A jury in Manhattan on Tuesday returned a guilty verdict on three counts in the bribery and corruption trial of a longtime top aide to Gov. Andrew Cuomo.

Joe Percoco was convicted on three counts of bribery and public corruption, but the jury acquitted him on three other counts that included extortion.

"There is an inconsistency in the verdict, as we read it, and we are, as I say, going to review it, and figure out what it means, and what options are open to us," Barry Bohrer, Percoco's defense attorney, said to members of the news media outside the courthouse.

"I am disappointed," Percoco said outside the courthouse, standing with Bohrer. "But as Barry says, we're going to consider our options and move forward."

The verdict came during the trial's eighth week. The case was complex: Jurors, who declined comment afterwards, deliberated roughly 38 hours over eight days.

Jurors sent a note Monday and the week prior saying they were deadlocked. The judge overseeing the trial ordered them back to worth both times.

Percoco is almost certainly looking at prison time: Two of the counts against him carry a penalty of up to 20 years; the other, up to 10 years. Sentencing is set for June 11.

While the case was brought by former U.S. Attorney Preet Bharara, it fell to his successor, Geoffrey Berman, to react. Berman released a statement saying, "Joseph Percoco was found guilty of taking over $300,000 in cash bribes by selling something priceless that was not his to sell — the sacred obligation to honestly and faithfully serve the citizens of New York. As every schoolchild knows, but he corruptly chose to disregard, government officials who sell their influence to select insiders violate the basic tenets of a democracy. We will continue relentlessly to bring to justice those public officials who violate their oaths by engaging in this especially offensive misconduct."

Cuomo broke his silence on the case with his own statement that read, in part, "While I am sad for Joe Percoco's young daughters who will have to deal with this pain, I echo the message of the verdict — there is no tolerance for any violation of the public trust....The verdict demonstrated that these ideals have been violated by someone I knew for a long time. That is personally painful."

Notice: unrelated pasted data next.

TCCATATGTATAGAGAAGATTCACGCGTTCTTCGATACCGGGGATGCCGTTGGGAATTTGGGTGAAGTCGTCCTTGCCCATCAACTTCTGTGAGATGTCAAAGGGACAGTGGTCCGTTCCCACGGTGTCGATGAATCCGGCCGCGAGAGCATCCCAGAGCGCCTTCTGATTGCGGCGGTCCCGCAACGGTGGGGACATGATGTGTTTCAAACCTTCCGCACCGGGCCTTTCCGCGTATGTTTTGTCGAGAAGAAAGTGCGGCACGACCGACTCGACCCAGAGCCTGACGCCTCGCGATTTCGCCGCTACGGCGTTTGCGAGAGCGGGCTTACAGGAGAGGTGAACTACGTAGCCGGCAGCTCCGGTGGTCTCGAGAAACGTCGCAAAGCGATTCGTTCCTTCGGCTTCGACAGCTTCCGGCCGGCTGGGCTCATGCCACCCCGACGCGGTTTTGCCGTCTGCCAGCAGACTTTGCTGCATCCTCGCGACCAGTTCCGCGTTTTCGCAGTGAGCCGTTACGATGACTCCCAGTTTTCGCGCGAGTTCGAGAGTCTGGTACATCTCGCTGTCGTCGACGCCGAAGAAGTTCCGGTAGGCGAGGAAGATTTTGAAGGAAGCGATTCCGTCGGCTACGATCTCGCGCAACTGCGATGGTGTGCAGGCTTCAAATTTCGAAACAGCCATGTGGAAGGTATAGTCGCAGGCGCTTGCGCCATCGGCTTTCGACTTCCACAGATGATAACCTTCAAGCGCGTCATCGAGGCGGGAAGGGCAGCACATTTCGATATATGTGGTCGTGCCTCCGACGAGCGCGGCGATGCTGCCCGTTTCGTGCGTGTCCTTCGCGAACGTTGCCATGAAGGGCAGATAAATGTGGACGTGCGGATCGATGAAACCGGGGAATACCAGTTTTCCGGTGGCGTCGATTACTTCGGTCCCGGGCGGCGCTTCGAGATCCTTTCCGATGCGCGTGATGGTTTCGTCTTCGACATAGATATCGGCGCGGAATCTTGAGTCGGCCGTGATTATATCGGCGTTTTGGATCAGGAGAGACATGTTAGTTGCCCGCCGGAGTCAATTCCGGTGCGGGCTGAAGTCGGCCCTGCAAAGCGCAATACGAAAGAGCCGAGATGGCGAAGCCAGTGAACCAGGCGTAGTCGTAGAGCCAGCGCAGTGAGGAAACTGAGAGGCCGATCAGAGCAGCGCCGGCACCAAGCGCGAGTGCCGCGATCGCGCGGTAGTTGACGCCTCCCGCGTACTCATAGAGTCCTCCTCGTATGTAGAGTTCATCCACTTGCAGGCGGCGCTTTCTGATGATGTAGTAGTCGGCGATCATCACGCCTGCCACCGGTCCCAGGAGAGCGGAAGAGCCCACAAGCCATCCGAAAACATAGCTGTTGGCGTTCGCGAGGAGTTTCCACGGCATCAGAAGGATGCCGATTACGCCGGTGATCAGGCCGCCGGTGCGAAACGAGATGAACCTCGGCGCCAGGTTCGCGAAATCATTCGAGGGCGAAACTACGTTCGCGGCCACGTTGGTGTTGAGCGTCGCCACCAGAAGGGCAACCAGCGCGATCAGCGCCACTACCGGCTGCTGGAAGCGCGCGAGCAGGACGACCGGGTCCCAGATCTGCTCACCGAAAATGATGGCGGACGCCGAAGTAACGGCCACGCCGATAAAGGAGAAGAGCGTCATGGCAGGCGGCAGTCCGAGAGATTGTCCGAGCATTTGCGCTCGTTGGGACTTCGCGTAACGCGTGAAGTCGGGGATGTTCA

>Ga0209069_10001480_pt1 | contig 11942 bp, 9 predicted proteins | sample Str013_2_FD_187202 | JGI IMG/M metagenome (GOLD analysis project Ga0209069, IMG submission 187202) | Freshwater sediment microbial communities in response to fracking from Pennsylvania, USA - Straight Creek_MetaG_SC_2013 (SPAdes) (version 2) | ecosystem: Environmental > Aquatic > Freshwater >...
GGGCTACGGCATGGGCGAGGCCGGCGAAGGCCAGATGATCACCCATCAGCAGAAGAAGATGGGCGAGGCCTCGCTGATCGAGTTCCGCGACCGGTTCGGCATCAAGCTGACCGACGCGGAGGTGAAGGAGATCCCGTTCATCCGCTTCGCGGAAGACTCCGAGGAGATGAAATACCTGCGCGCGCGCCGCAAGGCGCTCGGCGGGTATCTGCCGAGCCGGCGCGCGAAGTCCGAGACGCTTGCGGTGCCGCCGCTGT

As a confidant to Cuomo, who once compared him to a brother, Percoco had enormous influence in state government.

Prosecutors said he sold that influence to two private companies for more than $300,000-worth of bribes. That included a $90,000-a-year job for his wife Lisa that involved minimal work.

Defense attorneys argued the entire case rested on unreliable testimony from the government's star witness, Todd Howe.

Howe, the alleged middleman in the scheme, admitted on the stand to a long history of fraud. He was also arrested mid-trial when he appeared to admit having violated his cooperation agreement with the government.

The case highlighted Percoco's use of the word "ziti" in emails with Howe, a term borrowed from "The Sopranos." The prosecution said "ziti" was code for bribe money, while Percoco's attorney said it was just banter among friends, and a distraction from the real issues in the case.

Cuomo was accused of no wrongdoing, but he loomed large over the trial, with several current and former Cuomo officials called to testify. The trial exposed some questionable practices in his administration, including the intimidation of staffers who tried to leave state government, and  the widespread use of private email for state business. Emails also showed big donors were coached on how to get around campaign finance limits.

The prosecution also showed how Percoco continued to use his state office and flex his muscle even after he had supposedly resigned in 2014 to work on the governor's campaign full-time.

One co-defendant, Syracuse's COR Development founder Steven Aiello, was convicted on one of three counts; his partner Joe Gerardi was not guilty on all counts; and the jury deadlocked on two counts against energy company executive Braith Kelly.